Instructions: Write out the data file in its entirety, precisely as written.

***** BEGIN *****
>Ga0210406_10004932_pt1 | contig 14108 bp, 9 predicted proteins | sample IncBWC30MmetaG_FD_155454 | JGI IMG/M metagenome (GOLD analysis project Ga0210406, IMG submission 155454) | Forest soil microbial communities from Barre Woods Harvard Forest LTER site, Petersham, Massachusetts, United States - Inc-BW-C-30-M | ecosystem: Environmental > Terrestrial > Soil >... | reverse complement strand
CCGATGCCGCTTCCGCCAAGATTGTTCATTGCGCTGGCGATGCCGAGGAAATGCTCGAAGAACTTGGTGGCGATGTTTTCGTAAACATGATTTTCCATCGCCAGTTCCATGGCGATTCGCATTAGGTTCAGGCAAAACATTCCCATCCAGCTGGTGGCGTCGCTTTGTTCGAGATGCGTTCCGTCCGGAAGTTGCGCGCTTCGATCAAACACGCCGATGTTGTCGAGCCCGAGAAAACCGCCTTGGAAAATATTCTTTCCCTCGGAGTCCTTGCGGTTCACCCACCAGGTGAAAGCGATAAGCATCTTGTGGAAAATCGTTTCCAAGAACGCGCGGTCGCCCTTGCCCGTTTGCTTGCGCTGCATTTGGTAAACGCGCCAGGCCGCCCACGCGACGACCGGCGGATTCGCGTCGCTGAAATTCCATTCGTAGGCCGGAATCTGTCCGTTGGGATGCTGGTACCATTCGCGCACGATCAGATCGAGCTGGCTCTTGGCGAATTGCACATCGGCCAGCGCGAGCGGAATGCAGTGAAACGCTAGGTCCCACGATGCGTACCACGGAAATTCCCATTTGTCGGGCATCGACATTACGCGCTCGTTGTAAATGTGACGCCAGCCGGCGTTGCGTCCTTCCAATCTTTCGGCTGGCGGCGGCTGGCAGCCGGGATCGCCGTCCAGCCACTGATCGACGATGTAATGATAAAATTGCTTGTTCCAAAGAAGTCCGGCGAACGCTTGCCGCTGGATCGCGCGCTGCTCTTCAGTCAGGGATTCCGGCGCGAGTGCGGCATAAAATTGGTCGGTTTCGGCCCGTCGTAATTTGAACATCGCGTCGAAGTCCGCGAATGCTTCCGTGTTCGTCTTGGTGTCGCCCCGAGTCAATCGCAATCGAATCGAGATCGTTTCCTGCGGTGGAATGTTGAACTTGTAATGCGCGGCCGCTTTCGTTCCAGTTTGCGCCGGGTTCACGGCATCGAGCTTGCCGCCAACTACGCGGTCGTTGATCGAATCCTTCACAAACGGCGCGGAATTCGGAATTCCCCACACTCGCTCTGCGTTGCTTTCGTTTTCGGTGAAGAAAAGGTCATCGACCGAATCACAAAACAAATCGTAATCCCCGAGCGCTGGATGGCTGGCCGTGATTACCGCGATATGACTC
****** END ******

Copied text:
>Ga0210406_10004932_pt1 | contig 14108 bp, 9 predicted proteins | sample IncBWC30MmetaG_FD_155454 | JGI IMG/M metagenome (GOLD analysis project Ga0210406, IMG submission 155454) | Forest soil microbial communities from Barre Woods Harvard Forest LTER site, Petersham, Massachusetts, United States - Inc-BW-C-30-M | ecosystem: Environmental > Terrestrial > Soil >... | reverse complement strand
CCGATGCCGCTTCCGCCAAGATTGTTCATTGCGCTGGCGATGCCGAGGAAATGCTCGAAGAACTTGGTGGCGATGTTTTCGTAAACATGATTTTCCATCGCCAGTTCCATGGCGATTCGCATTAGGTTCAGGCAAAACATTCCCATCCAGCTGGTGGCGTCGCTTTGTTCGAGATGCGTTCCGTCCGGAAGTTGCGCGCTTCGATCAAACACGCCGATGTTGTCGAGCCCGAGAAAACCGCCTTGGAAAATATTCTTTCCCTCGGAGTCCTTGCGGTTCACCCACCAGGTGAAAGCGATAAGCATCTTGTGGAAAATCGTTTCCAAGAACGCGCGGTCGCCCTTGCCCGTTTGCTTGCGCTGCATTTGGTAAACGCGCCAGGCCGCCCACGCGACGACCGGCGGATTCGCGTCGCTGAAATTCCATTCGTAGGCCGGAATCTGTCCGTTGGGATGCTGGTACCATTCGCGCACGATCAGATCGAGCTGGCTCTTGGCGAATTGCACATCGGCCAGCGCGAGCGGAATGCAGTGAAACGCTAGGTCCCACGATGCGTACCACGGAAATTCCCATTTGTCGGGCATCGACATTACGCGCTCGTTGTAAATGTGACGCCAGCCGGCGTTGCGTCCTTCCAATCTTTCGGCTGGCGGCGGCTGGCAGCCGGGATCGCCGTCCAGCCACTGATCGACGATGTAATGATAAAATTGCTTGTTCCAAAGAAGTCCGGCGAACGCTTGCCGCTGGATCGCGCGCTGCTCTTCAGTCAGGGATTCCGGCGCGAGTGCGGCATAAAATTGGTCGGTTTCGGCCCGTCGTAATTTGAACATCGCGTCGAAGTCCGCGAATGCTTCCGTGTTCGTCTTGGTGTCGCCCCGAGTCAATCGCAATCGAATCGAGATCGTTTCCTGCGGTGGAATGTTGAACTTGTAATGCGCGGCCGCTTTCGTTCCAGTTTGCGCCGGGTTCACGGCATCGAGCTTGCCGCCAACTACGCGGTCGTTGATCGAATCCTTCACAAACGGCGCGGAATTCGGAATTCCCCACACTCGCTCTGCGTTGCTTTCGTTTTCGGTGAAGAAAAGGTCATCGACCGAATCACAAAACAAATCGTAATCCCCGAGCGCTGGATGGCTGGCCGTGATTACCGCGATATGACTC